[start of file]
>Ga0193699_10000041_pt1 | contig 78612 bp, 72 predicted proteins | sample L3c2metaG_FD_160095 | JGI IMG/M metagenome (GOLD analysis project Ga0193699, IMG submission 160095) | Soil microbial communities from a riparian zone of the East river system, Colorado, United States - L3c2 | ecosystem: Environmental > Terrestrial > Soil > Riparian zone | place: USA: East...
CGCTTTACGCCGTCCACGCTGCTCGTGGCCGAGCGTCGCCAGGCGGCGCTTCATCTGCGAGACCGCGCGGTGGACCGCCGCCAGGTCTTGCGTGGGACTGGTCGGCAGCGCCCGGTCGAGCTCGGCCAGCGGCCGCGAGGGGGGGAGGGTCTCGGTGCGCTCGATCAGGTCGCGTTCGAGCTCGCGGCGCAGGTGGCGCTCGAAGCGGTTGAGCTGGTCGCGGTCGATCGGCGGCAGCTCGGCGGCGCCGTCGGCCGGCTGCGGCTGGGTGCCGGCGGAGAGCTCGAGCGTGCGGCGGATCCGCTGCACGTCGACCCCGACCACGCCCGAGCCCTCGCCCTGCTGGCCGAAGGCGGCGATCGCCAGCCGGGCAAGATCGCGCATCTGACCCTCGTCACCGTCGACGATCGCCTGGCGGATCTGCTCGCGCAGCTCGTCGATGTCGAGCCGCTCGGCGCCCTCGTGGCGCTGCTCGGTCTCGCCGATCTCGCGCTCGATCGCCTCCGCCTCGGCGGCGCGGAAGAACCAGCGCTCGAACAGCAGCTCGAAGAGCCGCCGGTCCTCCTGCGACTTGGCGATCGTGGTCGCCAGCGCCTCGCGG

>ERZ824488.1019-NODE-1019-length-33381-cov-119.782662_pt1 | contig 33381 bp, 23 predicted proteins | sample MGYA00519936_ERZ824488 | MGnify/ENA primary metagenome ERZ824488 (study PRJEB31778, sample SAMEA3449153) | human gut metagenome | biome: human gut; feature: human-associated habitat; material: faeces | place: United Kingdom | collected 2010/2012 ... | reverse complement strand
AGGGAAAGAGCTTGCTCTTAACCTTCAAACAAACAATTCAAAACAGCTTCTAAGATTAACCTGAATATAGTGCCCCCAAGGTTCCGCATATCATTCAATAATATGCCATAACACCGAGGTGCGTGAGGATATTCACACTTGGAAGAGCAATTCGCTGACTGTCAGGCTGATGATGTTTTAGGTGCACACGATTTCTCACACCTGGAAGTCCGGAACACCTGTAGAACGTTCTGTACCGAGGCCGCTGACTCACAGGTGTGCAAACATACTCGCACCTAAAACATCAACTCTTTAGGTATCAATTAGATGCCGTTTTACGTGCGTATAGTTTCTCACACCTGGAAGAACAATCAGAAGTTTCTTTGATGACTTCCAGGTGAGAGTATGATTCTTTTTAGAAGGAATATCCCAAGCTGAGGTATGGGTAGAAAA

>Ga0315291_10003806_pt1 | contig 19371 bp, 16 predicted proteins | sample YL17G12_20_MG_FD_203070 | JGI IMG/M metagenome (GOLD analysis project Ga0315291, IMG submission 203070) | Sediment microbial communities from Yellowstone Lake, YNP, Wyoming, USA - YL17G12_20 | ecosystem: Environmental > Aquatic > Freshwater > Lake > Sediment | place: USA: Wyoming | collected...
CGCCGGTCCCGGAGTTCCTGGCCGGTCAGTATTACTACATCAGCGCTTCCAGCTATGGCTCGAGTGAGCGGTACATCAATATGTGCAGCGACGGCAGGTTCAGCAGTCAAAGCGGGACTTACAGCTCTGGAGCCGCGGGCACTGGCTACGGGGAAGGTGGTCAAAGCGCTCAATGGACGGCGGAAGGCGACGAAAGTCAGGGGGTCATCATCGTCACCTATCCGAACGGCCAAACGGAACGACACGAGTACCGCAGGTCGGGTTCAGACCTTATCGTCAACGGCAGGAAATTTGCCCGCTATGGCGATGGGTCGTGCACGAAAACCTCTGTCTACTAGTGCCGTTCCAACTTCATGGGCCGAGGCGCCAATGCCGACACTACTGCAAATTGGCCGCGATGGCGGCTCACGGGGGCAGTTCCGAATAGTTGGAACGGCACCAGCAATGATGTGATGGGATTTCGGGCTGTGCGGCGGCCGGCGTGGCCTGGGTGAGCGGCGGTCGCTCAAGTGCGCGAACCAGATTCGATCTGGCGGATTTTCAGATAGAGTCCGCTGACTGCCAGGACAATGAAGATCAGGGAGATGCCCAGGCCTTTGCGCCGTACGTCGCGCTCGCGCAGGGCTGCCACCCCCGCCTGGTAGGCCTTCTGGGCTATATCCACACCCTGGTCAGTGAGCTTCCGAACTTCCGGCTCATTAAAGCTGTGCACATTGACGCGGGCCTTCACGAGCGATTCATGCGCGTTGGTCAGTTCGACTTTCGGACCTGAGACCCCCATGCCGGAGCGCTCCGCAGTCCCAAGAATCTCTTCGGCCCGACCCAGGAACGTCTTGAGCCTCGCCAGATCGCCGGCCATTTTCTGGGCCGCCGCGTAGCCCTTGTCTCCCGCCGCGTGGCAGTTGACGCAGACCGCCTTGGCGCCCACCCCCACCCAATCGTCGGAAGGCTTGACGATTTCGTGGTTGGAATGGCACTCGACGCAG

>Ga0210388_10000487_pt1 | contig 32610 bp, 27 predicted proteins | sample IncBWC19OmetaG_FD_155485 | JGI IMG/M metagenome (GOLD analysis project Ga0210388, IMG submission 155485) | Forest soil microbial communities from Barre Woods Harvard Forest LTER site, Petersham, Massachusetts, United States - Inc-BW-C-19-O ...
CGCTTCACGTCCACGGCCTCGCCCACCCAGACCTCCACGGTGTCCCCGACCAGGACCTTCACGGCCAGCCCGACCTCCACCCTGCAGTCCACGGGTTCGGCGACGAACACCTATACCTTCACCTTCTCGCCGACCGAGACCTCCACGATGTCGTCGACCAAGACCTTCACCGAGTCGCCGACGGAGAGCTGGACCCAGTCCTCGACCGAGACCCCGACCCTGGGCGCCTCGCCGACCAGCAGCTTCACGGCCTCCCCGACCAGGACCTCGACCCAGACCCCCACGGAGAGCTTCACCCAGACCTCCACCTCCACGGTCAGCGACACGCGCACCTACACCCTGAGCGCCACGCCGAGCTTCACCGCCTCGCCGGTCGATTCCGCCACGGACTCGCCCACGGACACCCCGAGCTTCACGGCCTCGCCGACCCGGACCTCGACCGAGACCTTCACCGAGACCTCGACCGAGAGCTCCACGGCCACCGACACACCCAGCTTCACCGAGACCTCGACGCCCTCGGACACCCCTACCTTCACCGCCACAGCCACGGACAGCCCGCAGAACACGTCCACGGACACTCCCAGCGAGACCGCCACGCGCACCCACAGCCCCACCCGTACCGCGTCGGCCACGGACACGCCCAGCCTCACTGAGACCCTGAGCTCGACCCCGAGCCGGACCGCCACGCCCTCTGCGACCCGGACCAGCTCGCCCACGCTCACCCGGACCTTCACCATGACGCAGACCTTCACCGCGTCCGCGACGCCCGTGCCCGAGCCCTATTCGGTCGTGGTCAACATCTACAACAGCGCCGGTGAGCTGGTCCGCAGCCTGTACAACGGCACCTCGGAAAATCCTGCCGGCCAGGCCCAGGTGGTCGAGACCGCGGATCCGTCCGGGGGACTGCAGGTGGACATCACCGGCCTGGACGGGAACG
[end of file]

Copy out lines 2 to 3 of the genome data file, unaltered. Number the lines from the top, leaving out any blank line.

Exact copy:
CGCTTTACGCCGTCCACGCTGCTCGTGGCCGAGCGTCGCCAGGCGGCGCTTCATCTGCGAGACCGCGCGGTGGACCGCCGCCAGGTCTTGCGTGGGACTGGTCGGCAGCGCCCGGTCGAGCTCGGCCAGCGGCCGCGAGGGGGGGAGGGTCTCGGTGCGCTCGATCAGGTCGCGTTCGAGCTCGCGGCGCAGGTGGCGCTCGAAGCGGTTGAGCTGGTCGCGGTCGATCGGCGGCAGCTCGGCGGCGCCGTCGGCCGGCTGCGGCTGGGTGCCGGCGGAGAGCTCGAGCGTGCGGCGGATCCGCTGCACGTCGACCCCGACCACGCCCGAGCCCTCGCCCTGCTGGCCGAAGGCGGCGATCGCCAGCCGGGCAAGATCGCGCATCTGACCCTCGTCACCGTCGACGATCGCCTGGCGGATCTGCTCGCGCAGCTCGTCGATGTCGAGCCGCTCGGCGCCCTCGTGGCGCTGCTCGGTCTCGCCGATCTCGCGCTCGATCGCCTCCGCCTCGGCGGCGCGGAAGAACCAGCGCTCGAACAGCAGCTCGAAGAGCCGCCGGTCCTCCTGCGACTTGGCGATCGTGGTCGCCAGCGCCTCGCGG

>ERZ824488.1019-NODE-1019-length-33381-cov-119.782662_pt1 | contig 33381 bp, 23 predicted proteins | sample MGYA00519936_ERZ824488 | MGnify/ENA primary metagenome ERZ824488 (study PRJEB31778, sample SAMEA3449153) | human gut metagenome | biome: human gut; feature: human-associated habitat; material: faeces | place: United Kingdom | collected 2010/2012 ... | reverse complement strand